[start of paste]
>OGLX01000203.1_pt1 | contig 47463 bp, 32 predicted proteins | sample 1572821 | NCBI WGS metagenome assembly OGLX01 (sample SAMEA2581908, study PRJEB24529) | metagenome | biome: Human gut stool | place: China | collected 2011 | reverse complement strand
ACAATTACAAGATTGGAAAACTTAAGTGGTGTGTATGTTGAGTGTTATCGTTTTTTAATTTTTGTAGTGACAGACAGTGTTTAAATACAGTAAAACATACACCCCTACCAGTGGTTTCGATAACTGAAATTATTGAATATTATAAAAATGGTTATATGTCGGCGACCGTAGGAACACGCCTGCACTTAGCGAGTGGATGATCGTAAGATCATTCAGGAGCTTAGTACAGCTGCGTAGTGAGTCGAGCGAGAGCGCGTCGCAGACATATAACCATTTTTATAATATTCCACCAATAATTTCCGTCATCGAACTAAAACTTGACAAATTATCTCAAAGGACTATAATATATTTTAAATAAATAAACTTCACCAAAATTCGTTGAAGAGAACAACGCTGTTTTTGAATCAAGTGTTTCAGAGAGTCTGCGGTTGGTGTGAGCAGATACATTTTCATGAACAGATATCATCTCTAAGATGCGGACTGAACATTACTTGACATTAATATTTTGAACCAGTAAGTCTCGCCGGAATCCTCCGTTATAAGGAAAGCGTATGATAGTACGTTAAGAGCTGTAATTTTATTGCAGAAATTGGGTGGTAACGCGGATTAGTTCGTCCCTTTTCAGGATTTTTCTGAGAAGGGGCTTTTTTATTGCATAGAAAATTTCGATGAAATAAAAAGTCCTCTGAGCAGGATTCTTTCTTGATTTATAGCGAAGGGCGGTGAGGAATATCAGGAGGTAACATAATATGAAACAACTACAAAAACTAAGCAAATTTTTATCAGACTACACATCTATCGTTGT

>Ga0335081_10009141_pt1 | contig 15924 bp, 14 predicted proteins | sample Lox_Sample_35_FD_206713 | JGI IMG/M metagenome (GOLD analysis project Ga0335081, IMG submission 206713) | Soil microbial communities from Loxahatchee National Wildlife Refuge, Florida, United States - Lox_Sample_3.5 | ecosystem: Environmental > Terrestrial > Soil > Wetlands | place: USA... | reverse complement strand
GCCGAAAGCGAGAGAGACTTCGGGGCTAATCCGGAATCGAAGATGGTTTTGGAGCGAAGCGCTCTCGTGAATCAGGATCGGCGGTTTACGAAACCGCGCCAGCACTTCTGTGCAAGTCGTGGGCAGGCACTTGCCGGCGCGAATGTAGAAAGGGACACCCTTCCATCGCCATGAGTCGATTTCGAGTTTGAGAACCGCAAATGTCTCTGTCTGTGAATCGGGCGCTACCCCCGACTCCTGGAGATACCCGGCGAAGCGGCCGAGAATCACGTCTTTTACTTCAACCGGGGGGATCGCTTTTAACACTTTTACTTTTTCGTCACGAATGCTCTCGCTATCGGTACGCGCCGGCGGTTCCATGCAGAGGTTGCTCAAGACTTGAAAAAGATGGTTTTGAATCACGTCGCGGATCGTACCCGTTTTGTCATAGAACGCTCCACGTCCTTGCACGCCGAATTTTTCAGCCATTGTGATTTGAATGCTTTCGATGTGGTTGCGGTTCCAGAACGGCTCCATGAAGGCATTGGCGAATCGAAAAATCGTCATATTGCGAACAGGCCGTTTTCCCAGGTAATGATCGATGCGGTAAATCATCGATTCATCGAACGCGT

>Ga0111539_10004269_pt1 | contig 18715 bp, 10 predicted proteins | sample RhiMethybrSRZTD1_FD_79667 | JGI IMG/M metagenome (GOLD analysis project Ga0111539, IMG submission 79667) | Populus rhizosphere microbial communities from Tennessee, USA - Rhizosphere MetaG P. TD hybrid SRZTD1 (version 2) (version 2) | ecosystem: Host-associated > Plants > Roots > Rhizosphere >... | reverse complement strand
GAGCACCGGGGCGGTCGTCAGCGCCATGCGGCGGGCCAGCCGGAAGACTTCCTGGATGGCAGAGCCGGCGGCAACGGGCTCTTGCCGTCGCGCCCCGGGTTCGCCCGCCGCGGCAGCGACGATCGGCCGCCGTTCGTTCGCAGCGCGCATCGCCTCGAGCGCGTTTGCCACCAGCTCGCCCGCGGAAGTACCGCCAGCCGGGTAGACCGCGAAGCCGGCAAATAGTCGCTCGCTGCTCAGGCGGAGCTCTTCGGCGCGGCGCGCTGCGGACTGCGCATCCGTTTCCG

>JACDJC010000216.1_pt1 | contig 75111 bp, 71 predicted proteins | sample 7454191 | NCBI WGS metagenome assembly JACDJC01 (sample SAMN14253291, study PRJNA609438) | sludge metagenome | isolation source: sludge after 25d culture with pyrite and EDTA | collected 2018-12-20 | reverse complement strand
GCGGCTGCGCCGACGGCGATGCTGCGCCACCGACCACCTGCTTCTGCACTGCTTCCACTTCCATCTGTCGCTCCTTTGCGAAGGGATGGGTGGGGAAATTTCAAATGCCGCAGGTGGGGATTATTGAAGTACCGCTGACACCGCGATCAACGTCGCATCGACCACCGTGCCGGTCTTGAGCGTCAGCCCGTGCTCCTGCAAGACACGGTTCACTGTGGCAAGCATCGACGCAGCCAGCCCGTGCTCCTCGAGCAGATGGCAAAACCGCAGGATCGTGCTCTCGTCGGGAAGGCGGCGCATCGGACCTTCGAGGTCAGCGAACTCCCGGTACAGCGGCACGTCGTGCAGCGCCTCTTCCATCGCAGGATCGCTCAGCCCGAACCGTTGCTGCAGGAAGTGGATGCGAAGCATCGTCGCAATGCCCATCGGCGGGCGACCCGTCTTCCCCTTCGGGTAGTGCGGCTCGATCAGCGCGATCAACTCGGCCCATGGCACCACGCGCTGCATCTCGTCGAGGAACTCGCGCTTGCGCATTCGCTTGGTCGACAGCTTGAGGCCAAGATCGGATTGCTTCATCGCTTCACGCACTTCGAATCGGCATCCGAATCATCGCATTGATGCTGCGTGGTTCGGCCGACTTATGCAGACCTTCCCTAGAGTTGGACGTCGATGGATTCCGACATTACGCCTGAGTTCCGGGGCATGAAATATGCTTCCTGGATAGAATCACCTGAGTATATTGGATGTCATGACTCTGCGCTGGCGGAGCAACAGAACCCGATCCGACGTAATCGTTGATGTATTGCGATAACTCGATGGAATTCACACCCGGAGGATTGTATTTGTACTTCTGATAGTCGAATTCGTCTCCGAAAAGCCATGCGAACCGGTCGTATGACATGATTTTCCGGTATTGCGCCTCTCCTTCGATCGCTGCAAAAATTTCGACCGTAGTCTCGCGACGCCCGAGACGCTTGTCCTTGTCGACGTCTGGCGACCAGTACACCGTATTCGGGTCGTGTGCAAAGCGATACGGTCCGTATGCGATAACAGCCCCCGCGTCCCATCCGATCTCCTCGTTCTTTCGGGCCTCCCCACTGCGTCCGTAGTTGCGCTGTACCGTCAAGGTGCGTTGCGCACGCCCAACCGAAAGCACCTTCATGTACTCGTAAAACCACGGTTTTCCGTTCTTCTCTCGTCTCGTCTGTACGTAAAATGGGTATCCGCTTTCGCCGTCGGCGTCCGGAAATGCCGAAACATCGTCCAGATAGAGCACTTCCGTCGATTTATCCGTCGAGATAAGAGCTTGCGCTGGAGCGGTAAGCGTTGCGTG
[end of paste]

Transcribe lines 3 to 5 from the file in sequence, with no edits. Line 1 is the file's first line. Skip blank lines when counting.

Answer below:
>Ga0335081_10009141_pt1 | contig 15924 bp, 14 predicted proteins | sample Lox_Sample_35_FD_206713 | JGI IMG/M metagenome (GOLD analysis project Ga0335081, IMG submission 206713) | Soil microbial communities from Loxahatchee National Wildlife Refuge, Florida, United States - Lox_Sample_3.5 | ecosystem: Environmental > Terrestrial > Soil > Wetlands | place: USA... | reverse complement strand
GCCGAAAGCGAGAGAGACTTCGGGGCTAATCCGGAATCGAAGATGGTTTTGGAGCGAAGCGCTCTCGTGAATCAGGATCGGCGGTTTACGAAACCGCGCCAGCACTTCTGTGCAAGTCGTGGGCAGGCACTTGCCGGCGCGAATGTAGAAAGGGACACCCTTCCATCGCCATGAGTCGATTTCGAGTTTGAGAACCGCAAATGTCTCTGTCTGTGAATCGGGCGCTACCCCCGACTCCTGGAGATACCCGGCGAAGCGGCCGAGAATCACGTCTTTTACTTCAACCGGGGGGATCGCTTTTAACACTTTTACTTTTTCGTCACGAATGCTCTCGCTATCGGTACGCGCCGGCGGTTCCATGCAGAGGTTGCTCAAGACTTGAAAAAGATGGTTTTGAATCACGTCGCGGATCGTACCCGTTTTGTCATAGAACGCTCCACGTCCTTGCACGCCGAATTTTTCAGCCATTGTGATTTGAATGCTTTCGATGTGGTTGCGGTTCCAGAACGGCTCCATGAAGGCATTGGCGAATCGAAAAATCGTCATATTGCGAACAGGCCGTTTTCCCAGGTAATGATCGATGCGGTAAATCATCGATTCATCGAACGCGT

>Ga0111539_10004269_pt1 | contig 18715 bp, 10 predicted proteins | sample RhiMethybrSRZTD1_FD_79667 | JGI IMG/M metagenome (GOLD analysis project Ga0111539, IMG submission 79667) | Populus rhizosphere microbial communities from Tennessee, USA - Rhizosphere MetaG P. TD hybrid SRZTD1 (version 2) (version 2) | ecosystem: Host-associated > Plants > Roots > Rhizosphere >... | reverse complement strand